EXCERPT: Two of the most influential forces in conservative lobbying are poised to go head-to-head this fall over an issue that some Pennsylvania lawmakers dread might be one of the most difficult of the session.

It's the Pennsylvania Farm Bureau vs. the National Rifle Association in a title bout over the legalization of hunting on Sunday, some want to use their great boots to wear hunting but other don't want hunting to be legal in the state. The Farm Bureau is the defending champion of one of the last remaining blue laws that forbids hunting of most game species on the Lord's designated day of rest.

Apart from the religious justification for the ban, Farm Bureau members also claim they want one day free of hunters traipsing across their property.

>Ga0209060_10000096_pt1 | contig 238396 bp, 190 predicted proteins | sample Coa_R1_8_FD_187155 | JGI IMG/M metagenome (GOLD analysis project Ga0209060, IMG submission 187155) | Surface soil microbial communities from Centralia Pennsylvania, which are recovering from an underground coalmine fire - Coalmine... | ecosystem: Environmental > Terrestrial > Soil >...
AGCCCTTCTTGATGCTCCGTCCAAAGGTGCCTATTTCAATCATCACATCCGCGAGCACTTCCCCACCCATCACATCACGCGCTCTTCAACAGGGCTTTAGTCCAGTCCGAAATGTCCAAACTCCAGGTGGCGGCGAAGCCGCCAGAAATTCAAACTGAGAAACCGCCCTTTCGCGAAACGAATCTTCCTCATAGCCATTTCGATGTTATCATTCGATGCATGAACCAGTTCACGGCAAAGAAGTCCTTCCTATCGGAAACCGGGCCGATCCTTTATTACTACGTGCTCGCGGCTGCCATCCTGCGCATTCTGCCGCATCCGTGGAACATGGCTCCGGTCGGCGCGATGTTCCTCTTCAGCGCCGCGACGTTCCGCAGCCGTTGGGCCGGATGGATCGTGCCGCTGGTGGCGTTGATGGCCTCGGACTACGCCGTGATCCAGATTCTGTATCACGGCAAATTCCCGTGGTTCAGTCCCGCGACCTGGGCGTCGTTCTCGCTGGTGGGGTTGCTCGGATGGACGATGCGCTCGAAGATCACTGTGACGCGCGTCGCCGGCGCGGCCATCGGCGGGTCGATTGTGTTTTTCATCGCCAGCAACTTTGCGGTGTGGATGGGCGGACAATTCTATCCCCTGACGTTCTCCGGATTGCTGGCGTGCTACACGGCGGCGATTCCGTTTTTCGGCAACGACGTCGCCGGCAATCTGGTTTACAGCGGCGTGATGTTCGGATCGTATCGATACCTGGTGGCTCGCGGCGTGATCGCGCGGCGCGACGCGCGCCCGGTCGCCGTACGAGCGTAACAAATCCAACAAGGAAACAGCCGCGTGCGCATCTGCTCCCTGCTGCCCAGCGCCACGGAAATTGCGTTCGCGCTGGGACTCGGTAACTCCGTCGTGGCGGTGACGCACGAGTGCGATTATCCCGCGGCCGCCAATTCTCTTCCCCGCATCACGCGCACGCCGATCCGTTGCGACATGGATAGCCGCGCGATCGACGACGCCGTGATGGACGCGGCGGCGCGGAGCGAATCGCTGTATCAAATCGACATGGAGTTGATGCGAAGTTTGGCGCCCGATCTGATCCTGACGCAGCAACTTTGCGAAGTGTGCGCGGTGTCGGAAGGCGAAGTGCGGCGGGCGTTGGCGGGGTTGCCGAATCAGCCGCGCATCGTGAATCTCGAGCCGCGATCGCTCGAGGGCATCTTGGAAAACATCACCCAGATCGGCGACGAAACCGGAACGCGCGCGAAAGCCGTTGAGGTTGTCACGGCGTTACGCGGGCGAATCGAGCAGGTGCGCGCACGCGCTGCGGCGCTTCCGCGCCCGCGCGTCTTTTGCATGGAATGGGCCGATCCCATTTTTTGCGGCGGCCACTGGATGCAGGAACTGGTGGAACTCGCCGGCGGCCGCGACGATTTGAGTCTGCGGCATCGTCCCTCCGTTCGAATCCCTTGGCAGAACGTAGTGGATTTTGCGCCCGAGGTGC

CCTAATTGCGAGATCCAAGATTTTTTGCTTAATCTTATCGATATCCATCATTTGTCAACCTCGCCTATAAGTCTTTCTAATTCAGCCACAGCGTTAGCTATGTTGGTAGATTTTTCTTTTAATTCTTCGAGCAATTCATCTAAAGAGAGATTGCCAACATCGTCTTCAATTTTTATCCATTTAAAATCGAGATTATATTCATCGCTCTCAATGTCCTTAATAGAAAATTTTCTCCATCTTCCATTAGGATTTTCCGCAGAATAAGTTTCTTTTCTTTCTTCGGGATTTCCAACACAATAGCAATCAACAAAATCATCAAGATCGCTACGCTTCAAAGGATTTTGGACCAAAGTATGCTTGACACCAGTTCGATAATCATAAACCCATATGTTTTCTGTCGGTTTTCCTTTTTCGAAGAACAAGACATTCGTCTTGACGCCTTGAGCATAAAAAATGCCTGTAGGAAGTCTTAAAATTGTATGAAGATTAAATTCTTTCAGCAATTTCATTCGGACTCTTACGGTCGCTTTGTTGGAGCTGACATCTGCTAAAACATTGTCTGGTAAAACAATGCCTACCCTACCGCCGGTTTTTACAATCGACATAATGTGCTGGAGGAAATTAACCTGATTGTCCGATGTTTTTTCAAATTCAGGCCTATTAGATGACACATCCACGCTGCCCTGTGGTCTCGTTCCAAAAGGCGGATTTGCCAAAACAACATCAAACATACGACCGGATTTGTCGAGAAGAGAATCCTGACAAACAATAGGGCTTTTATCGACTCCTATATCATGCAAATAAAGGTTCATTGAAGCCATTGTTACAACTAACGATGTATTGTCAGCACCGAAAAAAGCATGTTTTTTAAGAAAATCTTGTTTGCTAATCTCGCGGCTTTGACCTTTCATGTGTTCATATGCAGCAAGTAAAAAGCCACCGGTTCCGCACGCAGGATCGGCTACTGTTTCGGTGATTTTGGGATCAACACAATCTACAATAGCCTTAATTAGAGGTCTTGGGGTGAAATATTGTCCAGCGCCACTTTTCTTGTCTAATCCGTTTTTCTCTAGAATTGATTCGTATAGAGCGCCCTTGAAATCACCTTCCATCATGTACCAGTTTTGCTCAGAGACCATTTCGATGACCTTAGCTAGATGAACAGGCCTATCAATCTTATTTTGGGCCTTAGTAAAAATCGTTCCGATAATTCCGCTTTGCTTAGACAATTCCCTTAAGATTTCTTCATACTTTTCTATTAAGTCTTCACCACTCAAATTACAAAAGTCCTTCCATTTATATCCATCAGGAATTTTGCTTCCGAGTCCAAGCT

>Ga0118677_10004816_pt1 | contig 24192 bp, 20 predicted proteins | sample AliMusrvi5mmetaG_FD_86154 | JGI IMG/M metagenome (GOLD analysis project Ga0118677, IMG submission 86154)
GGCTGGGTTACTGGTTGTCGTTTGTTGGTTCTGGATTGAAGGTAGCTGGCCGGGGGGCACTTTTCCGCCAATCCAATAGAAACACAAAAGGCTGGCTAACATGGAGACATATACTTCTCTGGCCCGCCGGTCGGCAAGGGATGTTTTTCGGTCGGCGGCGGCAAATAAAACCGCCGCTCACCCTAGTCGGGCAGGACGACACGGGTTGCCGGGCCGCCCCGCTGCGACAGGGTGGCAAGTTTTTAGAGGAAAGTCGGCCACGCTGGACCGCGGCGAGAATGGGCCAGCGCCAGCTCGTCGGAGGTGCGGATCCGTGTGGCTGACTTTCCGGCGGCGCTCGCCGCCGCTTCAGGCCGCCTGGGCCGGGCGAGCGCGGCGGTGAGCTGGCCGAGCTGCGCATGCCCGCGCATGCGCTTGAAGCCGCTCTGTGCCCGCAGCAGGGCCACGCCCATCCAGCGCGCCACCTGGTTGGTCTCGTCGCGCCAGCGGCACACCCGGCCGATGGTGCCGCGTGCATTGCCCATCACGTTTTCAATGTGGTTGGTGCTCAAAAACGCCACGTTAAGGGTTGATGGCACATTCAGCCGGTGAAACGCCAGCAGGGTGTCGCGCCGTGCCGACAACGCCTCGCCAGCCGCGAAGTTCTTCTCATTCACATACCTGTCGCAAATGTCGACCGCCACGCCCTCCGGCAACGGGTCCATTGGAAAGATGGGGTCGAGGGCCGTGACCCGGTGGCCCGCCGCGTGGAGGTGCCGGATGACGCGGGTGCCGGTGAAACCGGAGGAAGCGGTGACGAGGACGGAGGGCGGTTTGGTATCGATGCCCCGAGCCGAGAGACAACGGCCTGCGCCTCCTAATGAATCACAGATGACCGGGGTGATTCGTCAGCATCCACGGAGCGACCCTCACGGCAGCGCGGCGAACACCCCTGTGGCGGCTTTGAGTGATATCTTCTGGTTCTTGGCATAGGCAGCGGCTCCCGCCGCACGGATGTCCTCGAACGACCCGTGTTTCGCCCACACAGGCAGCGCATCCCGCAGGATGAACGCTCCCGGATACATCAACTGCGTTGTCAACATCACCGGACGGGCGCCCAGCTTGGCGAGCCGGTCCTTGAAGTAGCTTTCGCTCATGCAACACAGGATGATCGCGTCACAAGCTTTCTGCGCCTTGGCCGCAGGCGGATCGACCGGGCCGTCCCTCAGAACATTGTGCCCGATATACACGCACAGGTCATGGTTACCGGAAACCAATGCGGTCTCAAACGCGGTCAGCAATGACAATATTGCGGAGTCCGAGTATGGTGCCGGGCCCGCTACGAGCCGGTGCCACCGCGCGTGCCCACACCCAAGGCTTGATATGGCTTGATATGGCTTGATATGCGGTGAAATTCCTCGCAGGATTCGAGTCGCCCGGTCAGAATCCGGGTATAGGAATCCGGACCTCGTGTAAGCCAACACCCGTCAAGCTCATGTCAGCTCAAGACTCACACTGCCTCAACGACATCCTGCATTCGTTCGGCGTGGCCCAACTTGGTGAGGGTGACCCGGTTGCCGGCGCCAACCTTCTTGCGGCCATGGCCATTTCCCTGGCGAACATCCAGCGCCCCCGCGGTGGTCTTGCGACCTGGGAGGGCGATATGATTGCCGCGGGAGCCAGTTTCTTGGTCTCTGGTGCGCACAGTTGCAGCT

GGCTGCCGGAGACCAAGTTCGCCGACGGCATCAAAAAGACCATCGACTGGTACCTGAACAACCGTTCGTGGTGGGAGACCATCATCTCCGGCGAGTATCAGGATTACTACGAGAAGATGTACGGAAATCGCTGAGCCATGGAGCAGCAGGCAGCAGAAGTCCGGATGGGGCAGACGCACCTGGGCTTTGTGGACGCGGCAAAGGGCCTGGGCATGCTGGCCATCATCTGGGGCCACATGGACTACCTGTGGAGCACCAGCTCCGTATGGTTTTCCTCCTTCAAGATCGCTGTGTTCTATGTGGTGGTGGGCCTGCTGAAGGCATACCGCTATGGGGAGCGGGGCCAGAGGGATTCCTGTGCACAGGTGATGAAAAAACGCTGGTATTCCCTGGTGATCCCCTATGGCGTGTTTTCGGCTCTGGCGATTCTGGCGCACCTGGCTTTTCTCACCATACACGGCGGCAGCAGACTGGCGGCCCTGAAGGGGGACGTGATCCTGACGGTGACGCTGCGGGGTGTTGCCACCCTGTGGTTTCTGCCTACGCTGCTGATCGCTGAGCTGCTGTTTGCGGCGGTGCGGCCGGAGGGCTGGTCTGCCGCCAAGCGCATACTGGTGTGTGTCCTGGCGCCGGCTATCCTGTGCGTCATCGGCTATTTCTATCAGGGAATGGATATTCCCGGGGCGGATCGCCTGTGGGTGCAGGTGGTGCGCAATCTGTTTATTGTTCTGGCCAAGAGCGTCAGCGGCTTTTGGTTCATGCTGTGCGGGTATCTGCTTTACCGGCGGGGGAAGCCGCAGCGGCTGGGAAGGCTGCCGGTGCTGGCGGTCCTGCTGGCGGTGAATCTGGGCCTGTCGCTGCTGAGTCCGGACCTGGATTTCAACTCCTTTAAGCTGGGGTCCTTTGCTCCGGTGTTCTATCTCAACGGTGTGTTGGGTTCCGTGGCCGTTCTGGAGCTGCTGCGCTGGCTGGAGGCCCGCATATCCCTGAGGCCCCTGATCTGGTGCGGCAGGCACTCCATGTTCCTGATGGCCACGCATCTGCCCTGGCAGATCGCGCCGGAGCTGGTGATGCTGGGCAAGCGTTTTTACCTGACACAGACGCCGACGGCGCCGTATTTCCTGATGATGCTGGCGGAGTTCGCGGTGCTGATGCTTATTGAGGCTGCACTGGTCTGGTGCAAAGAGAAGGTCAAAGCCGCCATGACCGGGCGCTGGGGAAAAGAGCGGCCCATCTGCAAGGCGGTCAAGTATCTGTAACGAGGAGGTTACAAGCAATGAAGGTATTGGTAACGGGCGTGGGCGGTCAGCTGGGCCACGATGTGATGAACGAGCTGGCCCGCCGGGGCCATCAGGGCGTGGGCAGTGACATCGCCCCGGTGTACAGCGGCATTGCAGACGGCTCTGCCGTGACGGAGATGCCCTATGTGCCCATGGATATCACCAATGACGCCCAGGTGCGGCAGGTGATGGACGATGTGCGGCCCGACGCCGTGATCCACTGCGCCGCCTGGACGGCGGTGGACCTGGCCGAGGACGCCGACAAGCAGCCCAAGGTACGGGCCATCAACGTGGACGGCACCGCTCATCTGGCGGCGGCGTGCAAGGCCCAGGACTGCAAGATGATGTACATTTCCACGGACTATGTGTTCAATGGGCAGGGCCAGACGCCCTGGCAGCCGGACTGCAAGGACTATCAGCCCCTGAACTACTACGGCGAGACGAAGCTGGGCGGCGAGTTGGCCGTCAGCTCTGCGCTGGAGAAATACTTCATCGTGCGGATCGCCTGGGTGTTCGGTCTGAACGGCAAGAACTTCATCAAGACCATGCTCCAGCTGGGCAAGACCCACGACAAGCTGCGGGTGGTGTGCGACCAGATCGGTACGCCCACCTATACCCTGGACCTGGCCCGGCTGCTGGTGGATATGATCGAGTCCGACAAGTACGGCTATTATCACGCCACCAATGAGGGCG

Hikers and bird-watchers have joined the farmers, saying they want one day a week of bullet-free passage through Pennsylvania. And some sportsmen also support the ban, saying the wild critters they stalk need a day of rest as well.

Challenging that position is the Sunday Hunting Coalition, led by the National Rifle Association and the National Shooting Sports Foundation with help from a diverse collection of national outdoor interests.

The economic benefit of extending hunting to Sunday would be significant, they say.

In an age when most hunters are limited to the weekend to pursue their sport, the change would effectively double the value — not the price — of their license.

Advocates say the change might also prompt hunters who have quit for lack of time to return to the sport, it might draw more hunters from outside the state, and it might spur interest in hunting among young people.

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